By Philip Ball of Nature magazine
Quentin Tarantino's 1994 film Pulp Fiction is packed with memorable dialogue--"Le Big Mac," say, or Samuel L. Jackson's biblical quotations. But remember this exchange between the two hitmen, played by Jackson and John Travolta?
Vincent (Travolta): "Antwan probably didn't expect Marsellus to react like he did, but he had to expect a reaction".
Jules: "It was a foot massage, a foot massage is nothing, I give my mother a foot massage."
Computer scientists Cristian Danescu-Niculescu-Mizil and Lillian Lee of Cornell University in Ithaca, New York, see the way Jules repeats the word 'a' used by Vincent as a key example of 'convergence' in language. "Jules could have just as naturally not used an article," says Danescu-Niculescu-Mizil. "For instance, he could have said: 'He just massaged her feet, massaging someone's feet is nothing, I massage my mother's feet.'"
The duo show in a new study that such convergence, which is thought to arise from an unconscious urge to gain social approval and to negotiate status, is common in movie dialogue. It "has become so deeply embedded into our ideas of what conversations 'sound like' that the phenomenon occurs even when the person generating the dialogue [the scriptwriter] is not the recipient of the social benefits", they say.
"For the last forty years, researchers have been actively debating the mechanism behind this phenomenon," says Danescu-Niculescu-Mizil. His study with Lee, published in the proceedings of the Workshop on Cognitive Modeling and Computational Linguistics, has not pinned down whether the 'mirroring' tendency is hard-wired or learnt, but it shows that this tendency does not rely on the spontaneous prompting of another individual and the genuine desire for his or her approval.
"This is a convincing and important piece of work, and offers valuable support for the notion of convergence," says Lukas Bleichenbacher of the University of Zurich in Switzerland, a philologist and specialist on language use in film.
The result is all the more surprising given that movie dialogue is generally recognized to be a stylized, carefully polished version of real speech, serving the dictates of fiction, such as character and plot development.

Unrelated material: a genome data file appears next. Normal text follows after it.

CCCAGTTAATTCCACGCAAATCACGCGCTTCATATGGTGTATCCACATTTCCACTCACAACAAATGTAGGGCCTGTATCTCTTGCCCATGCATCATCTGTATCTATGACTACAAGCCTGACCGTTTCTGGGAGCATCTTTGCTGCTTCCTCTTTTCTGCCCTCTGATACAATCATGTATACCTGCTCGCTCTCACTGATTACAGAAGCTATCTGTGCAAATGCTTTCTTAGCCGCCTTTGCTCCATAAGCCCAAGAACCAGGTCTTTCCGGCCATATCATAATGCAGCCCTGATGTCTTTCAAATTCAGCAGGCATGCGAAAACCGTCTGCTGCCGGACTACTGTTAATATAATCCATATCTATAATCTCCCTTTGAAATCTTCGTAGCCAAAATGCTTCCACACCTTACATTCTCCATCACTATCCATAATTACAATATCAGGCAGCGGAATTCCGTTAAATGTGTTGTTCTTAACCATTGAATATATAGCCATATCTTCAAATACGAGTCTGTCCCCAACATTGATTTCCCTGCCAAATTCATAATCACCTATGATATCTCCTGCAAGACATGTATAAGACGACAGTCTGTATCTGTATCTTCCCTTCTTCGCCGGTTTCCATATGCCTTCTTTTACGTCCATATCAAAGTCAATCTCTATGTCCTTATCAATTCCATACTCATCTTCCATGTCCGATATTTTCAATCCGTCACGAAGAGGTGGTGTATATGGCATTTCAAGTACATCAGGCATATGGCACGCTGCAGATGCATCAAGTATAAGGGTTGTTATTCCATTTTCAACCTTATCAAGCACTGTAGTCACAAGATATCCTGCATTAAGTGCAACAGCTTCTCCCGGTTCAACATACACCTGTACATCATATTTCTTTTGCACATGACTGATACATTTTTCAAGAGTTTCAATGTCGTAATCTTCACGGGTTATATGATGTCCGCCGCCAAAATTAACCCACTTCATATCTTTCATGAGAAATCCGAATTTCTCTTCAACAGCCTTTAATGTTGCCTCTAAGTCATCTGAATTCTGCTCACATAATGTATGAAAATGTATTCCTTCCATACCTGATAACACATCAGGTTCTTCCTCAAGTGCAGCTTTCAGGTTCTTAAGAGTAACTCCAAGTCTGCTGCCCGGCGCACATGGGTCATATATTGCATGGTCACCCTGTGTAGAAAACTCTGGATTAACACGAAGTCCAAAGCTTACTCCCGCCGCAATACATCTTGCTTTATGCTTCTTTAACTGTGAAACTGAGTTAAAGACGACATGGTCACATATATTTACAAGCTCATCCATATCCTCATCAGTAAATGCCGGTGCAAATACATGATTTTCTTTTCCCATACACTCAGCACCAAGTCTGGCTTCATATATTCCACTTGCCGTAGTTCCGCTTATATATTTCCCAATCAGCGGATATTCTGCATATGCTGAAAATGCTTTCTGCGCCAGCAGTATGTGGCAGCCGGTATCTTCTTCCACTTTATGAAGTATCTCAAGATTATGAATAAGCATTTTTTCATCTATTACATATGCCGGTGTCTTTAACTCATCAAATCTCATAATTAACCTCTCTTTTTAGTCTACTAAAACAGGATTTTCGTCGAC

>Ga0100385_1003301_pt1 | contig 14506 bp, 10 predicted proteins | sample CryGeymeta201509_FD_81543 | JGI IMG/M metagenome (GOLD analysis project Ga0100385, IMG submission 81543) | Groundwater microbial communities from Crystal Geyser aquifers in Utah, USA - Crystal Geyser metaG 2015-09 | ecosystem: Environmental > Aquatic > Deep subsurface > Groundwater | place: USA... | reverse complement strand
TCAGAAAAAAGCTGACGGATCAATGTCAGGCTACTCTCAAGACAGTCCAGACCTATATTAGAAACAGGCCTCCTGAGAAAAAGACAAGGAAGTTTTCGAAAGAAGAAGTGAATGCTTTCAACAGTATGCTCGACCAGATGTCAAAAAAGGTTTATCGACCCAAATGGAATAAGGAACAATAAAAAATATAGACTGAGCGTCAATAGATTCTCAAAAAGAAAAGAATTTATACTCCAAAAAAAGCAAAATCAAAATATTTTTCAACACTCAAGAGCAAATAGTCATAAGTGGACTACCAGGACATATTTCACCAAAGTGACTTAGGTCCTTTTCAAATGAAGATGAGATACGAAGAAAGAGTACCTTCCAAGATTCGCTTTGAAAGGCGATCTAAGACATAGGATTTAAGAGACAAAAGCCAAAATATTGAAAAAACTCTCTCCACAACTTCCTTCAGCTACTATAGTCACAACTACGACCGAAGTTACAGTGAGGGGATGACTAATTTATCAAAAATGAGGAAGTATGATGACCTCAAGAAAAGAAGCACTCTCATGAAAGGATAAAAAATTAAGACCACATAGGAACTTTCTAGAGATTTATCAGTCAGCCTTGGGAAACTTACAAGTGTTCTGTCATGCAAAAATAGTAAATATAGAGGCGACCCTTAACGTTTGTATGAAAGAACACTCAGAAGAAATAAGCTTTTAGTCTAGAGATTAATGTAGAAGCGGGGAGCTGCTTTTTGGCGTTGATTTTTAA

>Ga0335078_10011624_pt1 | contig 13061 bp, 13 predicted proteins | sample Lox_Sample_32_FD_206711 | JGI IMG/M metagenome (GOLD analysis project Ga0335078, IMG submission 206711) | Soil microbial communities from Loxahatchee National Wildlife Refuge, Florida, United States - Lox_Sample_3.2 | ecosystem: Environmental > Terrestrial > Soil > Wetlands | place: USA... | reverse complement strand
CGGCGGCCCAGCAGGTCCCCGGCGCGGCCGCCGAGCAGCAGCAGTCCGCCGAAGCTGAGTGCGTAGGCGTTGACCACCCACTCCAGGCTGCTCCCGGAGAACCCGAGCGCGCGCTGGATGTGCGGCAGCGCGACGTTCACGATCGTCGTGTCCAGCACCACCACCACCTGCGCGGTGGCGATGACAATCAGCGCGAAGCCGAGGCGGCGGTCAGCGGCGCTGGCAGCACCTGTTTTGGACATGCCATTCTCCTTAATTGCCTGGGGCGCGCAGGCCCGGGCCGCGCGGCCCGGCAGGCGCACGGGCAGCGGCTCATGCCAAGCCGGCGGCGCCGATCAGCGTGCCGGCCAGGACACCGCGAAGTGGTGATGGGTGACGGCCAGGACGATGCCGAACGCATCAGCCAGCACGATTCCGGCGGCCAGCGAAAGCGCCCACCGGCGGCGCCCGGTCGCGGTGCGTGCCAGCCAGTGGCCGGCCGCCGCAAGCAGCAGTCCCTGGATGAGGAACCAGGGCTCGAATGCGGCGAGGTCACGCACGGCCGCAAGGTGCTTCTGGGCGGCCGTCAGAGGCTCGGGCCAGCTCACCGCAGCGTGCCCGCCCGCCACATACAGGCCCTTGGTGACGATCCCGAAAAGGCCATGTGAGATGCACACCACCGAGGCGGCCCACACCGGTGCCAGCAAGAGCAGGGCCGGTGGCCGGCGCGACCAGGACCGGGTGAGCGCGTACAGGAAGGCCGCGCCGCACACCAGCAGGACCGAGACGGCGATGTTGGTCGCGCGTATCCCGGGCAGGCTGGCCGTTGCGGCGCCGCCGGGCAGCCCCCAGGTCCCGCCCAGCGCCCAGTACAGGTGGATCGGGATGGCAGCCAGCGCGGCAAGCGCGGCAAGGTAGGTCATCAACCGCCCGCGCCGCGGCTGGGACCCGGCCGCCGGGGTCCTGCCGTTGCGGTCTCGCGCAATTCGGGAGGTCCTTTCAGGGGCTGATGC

"The method is innovative, and kudos to the authors for going there," says Howie Giles, a specialist in communication at the University of California, Santa Barbara.
"Fiction is really a treasure trove of information about perspective-taking that hasn't yet been fully explored," agrees Molly Ireland, a psychologist at the University of Texas at Austin. "I think it will play an important role in language research over the next few years."
But, Giles adds, "I see no reason to have doubted that one would find the effect here, given that screenwriters mine everyday discourse to make their dialogues appear authentic to audiences."
That socially conditioned speech becomes an automatic reflex has long been recognized. "People say 'oops' when they drop something," Danescu-Niculescu-Mizil explains. "This probably arose as a way to signal to other people that you didn't do it intentionally. But people still say 'oops' even when they are alone, so the presence of other people is no longer necessary for the 'oops' behavior to occur--it has become an embedded behavior, a reflex."
He and Lee wanted to see if the same was true of convergence in conversation. To do that, they needed a seemingly unlikely situation in which the person generating the conversation could not expect any of the supposed social advantages of mirroring speech patterns. That's precisely the situation for movie scriptwriters.
So the researchers looked at the original scripts of about 250,000 conversational exchanges in movies, and analysed them to identify nine previously recognized classes of convergence.
Danescu-Niculescu-Mizil and Lee found that such convergence is clearly evident in the movie dialogues, although less so than in real life--or, standing proxy for real life, in conversational exchanges held on Twitter. In other words, the writers have internalized the notion that convergence is needed to make dialogue "sound real." "The work makes a valid case for the use of 'fictional' language data," says Bleichenbacher.
Not all movies showed the effect to the same extent. "We find that in Woody Allen movies the characters exhibit very low convergence," says Danescu-Niculescu-Mizil--a reminder, he adds, that "a movie does not have to be completely natural to be good".
Giles remarks that, rather than simply showing that movies absorb the unconscious linguistic habits of real life, there is probably a two-way interaction. "Audiences use language devices seen regularly in the movies to shape their own discourse," he points out. In particular, people are likely to see what types of speech "work well" in the movies in enabling characters to gain their objectives, and copy that. "One might surmise that movies are the marketplace for seeing what's on offer, what works, and what needs purchasing and avoiding in buyers' own communicative lives," Giles says.
Danescu-Niculescu-Mizil hopes to explore another aspect of this blurring of fact and fiction. "We are currently exploring using these differences to detect 'faked' conversations," he says. "For example, I am curious to see whether some of the supposedly spontaneous dialogues in so-called 'reality shows' are in fact all that real."
This article is reproduced with permission from the magazine Nature. The article was first published on June 24, 2011.